Sam Morden and Dave Carr
Boris Johnson grabbed the headlines with his announcement of a legally binding commitment to a 78% reduction in carbon dioxide gas emissions on 1990 levels by 2035 – some 15 years earlier than previously planned.
However, Johnson’s ‘green’ rhetoric largely consists of recycled headlines. He is trying to pose as a world trendsetter on averting damaging climate change ahead of the delayed COP26 climate summit in Glasgow later this year.
Indeed, Johnson sidesteps where the necessary investment to achieve this significant cut in greenhouse gas emissions is going to come from.
According to the government’s own Climate Change Committee, £50 billion extra investment per year is needed over the next 35 years to achieve net-zero carbon emissions by 2050 – a sizeable sum. But the cost of not doing so will be even greater to the economy. Moreover, it is roughly equivalent to the £900 billion in quantitative easing that UK governments have shelled out over the last decade to keep the capitalist economy afloat.
But the amount the government has pledged is paltry – maybe £3 billion extra in terms of new money. At the same time, Chancellor Rishi Sunak has committed to spend an extra £27 billion on expanding the road network, ie more vehicles pumping out more CO2 and toxic pollutants into the air.
Johnson is largely relying on the private sector to invest in green energy and technology. But it is precisely the capitalist system that puts profit ahead of the environment which has brought us to a ‘climate emergency’. Tory governments’ track record is one of underinvesting in green energy production while giving tax breaks and other subsidies to fossil fuel corporations.
Meanwhile, Britain’s oil and gas rigs burn off enough unwanted gas to heat a million homes a year. The resulting huge CO2 emissions from this ‘flaring’ are equivalent to the annual output from a coal-fired power station.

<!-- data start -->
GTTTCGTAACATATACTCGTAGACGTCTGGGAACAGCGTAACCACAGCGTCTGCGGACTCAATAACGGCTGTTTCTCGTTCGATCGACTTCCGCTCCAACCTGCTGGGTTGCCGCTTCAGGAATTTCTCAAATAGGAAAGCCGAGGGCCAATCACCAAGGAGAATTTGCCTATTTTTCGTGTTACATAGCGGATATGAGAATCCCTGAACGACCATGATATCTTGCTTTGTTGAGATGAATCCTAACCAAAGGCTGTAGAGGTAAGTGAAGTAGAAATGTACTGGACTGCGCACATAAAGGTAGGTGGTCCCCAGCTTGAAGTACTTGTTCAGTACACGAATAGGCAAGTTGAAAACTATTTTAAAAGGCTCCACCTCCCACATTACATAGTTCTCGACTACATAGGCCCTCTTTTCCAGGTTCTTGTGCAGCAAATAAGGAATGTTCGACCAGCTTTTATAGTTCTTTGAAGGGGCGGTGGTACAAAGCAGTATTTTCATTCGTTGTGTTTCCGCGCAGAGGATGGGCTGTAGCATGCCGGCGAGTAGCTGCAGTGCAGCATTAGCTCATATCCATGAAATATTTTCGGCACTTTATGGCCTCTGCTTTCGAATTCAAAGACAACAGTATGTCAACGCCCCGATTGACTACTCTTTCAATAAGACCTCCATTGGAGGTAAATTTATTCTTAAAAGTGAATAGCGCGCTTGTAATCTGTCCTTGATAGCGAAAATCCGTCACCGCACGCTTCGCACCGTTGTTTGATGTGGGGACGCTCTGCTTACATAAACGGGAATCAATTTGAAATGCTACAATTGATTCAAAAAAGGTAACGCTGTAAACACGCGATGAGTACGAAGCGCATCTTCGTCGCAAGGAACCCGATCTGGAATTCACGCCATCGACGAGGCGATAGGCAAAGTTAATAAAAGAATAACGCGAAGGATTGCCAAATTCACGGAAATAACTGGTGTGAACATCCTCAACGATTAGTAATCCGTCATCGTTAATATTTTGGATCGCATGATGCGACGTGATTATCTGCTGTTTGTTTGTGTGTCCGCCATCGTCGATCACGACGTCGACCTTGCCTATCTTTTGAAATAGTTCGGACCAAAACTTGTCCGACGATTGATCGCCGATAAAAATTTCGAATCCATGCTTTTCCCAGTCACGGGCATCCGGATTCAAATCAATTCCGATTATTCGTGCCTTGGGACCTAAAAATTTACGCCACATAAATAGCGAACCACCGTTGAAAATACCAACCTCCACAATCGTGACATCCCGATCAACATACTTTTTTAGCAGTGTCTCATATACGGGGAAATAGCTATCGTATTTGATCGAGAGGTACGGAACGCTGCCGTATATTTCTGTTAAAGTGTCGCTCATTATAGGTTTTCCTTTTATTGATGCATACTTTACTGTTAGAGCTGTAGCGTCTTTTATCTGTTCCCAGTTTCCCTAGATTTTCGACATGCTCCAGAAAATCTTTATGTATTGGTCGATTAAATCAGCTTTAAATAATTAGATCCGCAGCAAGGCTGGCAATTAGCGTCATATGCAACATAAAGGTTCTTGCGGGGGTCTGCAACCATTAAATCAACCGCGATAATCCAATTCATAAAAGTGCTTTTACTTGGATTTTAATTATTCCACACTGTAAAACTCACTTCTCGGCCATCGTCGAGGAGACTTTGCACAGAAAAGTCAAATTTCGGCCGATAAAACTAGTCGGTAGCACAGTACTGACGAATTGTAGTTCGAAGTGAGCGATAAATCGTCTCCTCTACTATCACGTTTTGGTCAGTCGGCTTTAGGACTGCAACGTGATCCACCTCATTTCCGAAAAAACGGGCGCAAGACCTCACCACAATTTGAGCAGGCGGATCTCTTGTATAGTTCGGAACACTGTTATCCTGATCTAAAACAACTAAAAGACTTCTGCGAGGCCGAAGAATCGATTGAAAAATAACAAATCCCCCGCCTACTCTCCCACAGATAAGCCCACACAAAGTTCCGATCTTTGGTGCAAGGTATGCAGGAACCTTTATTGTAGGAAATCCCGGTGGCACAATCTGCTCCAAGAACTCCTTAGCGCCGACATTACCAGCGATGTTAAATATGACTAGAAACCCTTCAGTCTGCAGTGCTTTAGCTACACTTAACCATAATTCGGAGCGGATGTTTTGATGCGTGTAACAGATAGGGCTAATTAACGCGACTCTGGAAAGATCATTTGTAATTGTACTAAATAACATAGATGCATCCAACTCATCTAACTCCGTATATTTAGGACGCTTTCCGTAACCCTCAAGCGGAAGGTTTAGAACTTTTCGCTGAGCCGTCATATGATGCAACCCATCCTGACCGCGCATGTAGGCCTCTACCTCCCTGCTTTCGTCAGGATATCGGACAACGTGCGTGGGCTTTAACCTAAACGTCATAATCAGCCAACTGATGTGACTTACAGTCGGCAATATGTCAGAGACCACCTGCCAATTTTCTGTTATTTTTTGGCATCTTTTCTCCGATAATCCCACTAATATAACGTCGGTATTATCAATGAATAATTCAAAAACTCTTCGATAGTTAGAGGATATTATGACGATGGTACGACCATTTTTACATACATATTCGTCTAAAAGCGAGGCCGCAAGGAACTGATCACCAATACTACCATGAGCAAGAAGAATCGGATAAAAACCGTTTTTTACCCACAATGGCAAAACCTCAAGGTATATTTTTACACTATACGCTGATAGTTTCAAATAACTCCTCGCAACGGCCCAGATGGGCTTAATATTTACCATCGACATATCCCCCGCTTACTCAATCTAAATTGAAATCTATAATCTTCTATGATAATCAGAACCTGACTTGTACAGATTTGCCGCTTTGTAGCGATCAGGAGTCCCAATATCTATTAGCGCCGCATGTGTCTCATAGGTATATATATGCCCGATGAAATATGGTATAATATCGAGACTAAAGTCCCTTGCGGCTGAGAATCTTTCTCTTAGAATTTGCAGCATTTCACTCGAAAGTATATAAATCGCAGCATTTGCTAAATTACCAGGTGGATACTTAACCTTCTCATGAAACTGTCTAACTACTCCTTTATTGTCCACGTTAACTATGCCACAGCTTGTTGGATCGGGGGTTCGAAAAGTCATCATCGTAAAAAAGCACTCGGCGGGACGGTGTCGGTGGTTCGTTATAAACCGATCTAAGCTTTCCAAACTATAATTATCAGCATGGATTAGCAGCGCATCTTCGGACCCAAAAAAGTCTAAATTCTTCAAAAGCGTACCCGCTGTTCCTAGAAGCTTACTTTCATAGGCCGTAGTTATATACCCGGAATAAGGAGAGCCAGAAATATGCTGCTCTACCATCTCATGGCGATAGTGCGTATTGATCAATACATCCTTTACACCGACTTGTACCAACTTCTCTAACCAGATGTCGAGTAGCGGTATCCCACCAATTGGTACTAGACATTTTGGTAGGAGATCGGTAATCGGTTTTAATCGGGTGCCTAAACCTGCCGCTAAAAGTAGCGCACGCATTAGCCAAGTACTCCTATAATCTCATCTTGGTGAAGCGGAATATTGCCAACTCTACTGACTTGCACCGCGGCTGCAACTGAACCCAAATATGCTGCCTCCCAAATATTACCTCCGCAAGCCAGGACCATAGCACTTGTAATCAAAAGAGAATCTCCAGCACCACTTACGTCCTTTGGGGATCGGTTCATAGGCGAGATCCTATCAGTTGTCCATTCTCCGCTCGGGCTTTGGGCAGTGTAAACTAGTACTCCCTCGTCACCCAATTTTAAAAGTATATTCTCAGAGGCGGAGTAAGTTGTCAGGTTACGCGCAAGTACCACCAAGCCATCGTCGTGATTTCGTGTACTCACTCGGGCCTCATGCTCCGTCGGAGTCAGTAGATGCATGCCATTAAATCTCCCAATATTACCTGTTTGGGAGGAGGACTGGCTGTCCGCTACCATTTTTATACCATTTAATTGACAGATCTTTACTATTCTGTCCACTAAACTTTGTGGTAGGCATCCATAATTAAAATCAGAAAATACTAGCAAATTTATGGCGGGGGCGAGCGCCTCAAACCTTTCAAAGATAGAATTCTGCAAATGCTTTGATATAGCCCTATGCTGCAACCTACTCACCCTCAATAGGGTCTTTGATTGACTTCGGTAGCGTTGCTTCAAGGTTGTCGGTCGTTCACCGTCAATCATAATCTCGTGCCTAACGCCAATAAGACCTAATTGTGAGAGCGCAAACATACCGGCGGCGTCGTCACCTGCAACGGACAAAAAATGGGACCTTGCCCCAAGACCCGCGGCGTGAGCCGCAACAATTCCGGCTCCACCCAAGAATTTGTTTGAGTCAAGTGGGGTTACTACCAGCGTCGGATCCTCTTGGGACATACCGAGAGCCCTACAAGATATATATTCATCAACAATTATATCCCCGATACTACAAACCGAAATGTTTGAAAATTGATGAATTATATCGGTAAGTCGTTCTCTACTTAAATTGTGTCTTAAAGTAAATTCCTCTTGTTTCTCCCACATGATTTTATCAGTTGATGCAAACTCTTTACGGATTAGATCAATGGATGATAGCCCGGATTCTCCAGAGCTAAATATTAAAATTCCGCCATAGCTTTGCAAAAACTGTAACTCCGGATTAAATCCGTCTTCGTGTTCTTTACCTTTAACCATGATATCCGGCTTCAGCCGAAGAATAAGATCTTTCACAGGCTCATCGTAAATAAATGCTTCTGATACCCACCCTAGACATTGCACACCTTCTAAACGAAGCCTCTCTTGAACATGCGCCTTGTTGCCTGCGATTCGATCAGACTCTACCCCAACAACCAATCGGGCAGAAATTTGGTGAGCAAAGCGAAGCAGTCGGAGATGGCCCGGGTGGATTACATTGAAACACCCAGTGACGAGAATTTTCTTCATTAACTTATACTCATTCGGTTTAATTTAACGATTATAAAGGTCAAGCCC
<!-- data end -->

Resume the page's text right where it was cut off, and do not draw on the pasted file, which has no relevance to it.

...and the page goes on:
A recent report by the Cambridge Sustainability Commission shows that it’s the world’s richest who have the largest carbon footprint – not the world’s poor.
Johnson’s ‘building back greener’ post-pandemic hype was immediately overshadowed by news from the International Energy Agency that carbon dioxide emissions – the main driver of global heating in the atmosphere – are expected to rocket upwards this year by the second biggest annual rise in history.
This surge in emissions is the result of capitalist governments pouring investment into polluting fossil fuel energy production – mainly coal-fired power stations – in order to stimulate the global economy as it emerges from its Covid-induced recession.
Sustainable production of goods and services for all can only be achieved through democratically planned socialist economies which would eliminate the corrosive profit motive of capitalism.
- See ‘Building back greener – yet more Tory greenwash’ by Chris Baugh – socialistparty.org.uk
The Socialist Party is standing candidates in the 6 May local elections as part of the Trade Union and Socialist Coalition (TUSC – see back page). Chris Baugh, the former assistant general secretary of the PCS civil servants’ union, who held responsibility for developing the union’s policies for combating climate change, has written a briefing paper for TUSC on what councils can do with their existing powers to implement a green agenda. See tusc.org.uk